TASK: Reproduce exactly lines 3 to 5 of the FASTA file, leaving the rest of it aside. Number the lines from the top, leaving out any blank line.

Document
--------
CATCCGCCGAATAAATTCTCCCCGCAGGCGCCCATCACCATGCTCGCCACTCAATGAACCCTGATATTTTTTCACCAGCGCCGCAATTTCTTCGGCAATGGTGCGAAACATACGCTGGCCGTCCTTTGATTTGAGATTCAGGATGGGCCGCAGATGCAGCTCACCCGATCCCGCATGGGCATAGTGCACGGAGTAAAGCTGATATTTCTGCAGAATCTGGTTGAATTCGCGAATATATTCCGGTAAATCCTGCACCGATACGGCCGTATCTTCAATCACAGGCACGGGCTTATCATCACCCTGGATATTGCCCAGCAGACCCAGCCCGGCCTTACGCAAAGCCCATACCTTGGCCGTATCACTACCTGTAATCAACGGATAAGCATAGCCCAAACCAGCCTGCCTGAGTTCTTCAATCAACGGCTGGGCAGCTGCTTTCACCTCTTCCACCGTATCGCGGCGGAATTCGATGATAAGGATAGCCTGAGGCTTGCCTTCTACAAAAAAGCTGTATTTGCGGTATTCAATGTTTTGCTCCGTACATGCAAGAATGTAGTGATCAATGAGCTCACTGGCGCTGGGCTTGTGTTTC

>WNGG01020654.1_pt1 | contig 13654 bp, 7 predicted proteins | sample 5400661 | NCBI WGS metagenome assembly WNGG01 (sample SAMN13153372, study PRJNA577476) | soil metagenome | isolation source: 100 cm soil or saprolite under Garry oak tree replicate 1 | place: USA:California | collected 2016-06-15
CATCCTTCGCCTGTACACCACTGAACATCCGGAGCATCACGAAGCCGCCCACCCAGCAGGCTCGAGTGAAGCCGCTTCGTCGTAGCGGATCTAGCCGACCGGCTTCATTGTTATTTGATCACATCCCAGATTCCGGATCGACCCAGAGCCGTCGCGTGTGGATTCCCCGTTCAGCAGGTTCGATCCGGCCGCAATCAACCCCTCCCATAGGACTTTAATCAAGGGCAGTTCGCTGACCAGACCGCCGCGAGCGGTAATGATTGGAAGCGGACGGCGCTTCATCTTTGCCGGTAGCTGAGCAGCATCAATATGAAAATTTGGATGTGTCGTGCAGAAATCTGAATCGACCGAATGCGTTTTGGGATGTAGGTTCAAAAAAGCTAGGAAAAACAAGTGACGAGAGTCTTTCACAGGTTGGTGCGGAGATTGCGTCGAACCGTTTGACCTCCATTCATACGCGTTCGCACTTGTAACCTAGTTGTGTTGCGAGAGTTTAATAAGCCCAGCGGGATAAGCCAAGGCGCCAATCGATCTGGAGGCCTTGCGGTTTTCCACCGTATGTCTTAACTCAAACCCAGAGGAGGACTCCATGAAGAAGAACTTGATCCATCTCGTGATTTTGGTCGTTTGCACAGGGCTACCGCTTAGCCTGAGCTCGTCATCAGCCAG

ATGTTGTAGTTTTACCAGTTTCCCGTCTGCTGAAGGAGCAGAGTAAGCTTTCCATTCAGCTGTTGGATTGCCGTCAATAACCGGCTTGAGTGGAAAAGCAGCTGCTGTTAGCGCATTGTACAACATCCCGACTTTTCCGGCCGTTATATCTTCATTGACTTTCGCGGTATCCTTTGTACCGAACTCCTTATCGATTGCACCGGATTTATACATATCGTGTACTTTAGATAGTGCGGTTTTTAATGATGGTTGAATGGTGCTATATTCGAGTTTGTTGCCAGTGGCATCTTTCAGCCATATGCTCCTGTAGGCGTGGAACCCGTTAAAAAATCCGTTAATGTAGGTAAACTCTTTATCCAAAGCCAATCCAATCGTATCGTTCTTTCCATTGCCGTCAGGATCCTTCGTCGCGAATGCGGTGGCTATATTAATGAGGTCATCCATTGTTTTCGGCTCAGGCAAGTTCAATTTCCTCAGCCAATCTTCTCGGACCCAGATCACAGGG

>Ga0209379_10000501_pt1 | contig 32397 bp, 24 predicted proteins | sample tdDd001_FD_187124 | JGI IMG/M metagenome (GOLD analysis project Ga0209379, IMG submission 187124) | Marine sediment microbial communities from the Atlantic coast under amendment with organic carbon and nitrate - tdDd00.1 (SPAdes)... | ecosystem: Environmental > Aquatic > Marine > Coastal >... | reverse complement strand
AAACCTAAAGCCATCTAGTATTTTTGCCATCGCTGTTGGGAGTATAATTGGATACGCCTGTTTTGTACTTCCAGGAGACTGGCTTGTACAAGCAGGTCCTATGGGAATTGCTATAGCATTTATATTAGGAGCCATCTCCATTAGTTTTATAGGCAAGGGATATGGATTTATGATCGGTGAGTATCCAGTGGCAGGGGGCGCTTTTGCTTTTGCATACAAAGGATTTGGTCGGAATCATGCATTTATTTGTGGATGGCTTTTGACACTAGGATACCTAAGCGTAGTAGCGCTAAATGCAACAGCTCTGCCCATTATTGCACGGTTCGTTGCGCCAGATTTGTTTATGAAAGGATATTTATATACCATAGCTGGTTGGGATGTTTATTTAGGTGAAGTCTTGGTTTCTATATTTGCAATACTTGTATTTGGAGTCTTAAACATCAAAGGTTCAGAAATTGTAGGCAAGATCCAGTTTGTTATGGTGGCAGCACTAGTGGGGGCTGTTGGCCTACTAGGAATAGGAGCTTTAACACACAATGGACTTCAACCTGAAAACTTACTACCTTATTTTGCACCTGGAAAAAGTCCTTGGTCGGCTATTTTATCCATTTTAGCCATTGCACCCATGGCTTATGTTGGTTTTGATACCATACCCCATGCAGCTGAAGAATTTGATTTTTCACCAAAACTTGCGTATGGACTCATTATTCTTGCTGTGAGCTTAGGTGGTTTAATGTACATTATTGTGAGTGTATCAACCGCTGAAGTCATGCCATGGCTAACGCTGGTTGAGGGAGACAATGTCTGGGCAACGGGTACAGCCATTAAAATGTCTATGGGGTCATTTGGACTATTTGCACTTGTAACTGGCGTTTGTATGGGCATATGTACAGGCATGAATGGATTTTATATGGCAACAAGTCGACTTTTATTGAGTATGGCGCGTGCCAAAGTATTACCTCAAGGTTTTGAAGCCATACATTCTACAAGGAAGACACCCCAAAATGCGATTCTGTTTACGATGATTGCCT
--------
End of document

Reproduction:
CATCCTTCGCCTGTACACCACTGAACATCCGGAGCATCACGAAGCCGCCCACCCAGCAGGCTCGAGTGAAGCCGCTTCGTCGTAGCGGATCTAGCCGACCGGCTTCATTGTTATTTGATCACATCCCAGATTCCGGATCGACCCAGAGCCGTCGCGTGTGGATTCCCCGTTCAGCAGGTTCGATCCGGCCGCAATCAACCCCTCCCATAGGACTTTAATCAAGGGCAGTTCGCTGACCAGACCGCCGCGAGCGGTAATGATTGGAAGCGGACGGCGCTTCATCTTTGCCGGTAGCTGAGCAGCATCAATATGAAAATTTGGATGTGTCGTGCAGAAATCTGAATCGACCGAATGCGTTTTGGGATGTAGGTTCAAAAAAGCTAGGAAAAACAAGTGACGAGAGTCTTTCACAGGTTGGTGCGGAGATTGCGTCGAACCGTTTGACCTCCATTCATACGCGTTCGCACTTGTAACCTAGTTGTGTTGCGAGAGTTTAATAAGCCCAGCGGGATAAGCCAAGGCGCCAATCGATCTGGAGGCCTTGCGGTTTTCCACCGTATGTCTTAACTCAAACCCAGAGGAGGACTCCATGAAGAAGAACTTGATCCATCTCGTGATTTTGGTCGTTTGCACAGGGCTACCGCTTAGCCTGAGCTCGTCATCAGCCAG

ATGTTGTAGTTTTACCAGTTTCCCGTCTGCTGAAGGAGCAGAGTAAGCTTTCCATTCAGCTGTTGGATTGCCGTCAATAACCGGCTTGAGTGGAAAAGCAGCTGCTGTTAGCGCATTGTACAACATCCCGACTTTTCCGGCCGTTATATCTTCATTGACTTTCGCGGTATCCTTTGTACCGAACTCCTTATCGATTGCACCGGATTTATACATATCGTGTACTTTAGATAGTGCGGTTTTTAATGATGGTTGAATGGTGCTATATTCGAGTTTGTTGCCAGTGGCATCTTTCAGCCATATGCTCCTGTAGGCGTGGAACCCGTTAAAAAATCCGTTAATGTAGGTAAACTCTTTATCCAAAGCCAATCCAATCGTATCGTTCTTTCCATTGCCGTCAGGATCCTTCGTCGCGAATGCGGTGGCTATATTAATGAGGTCATCCATTGTTTTCGGCTCAGGCAAGTTCAATTTCCTCAGCCAATCTTCTCGGACCCAGATCACAGGG

>Ga0209379_10000501_pt1 | contig 32397 bp, 24 predicted proteins | sample tdDd001_FD_187124 | JGI IMG/M metagenome (GOLD analysis project Ga0209379, IMG submission 187124) | Marine sediment microbial communities from the Atlantic coast under amendment with organic carbon and nitrate - tdDd00.1 (SPAdes)... | ecosystem: Environmental > Aquatic > Marine > Coastal >... | reverse complement strand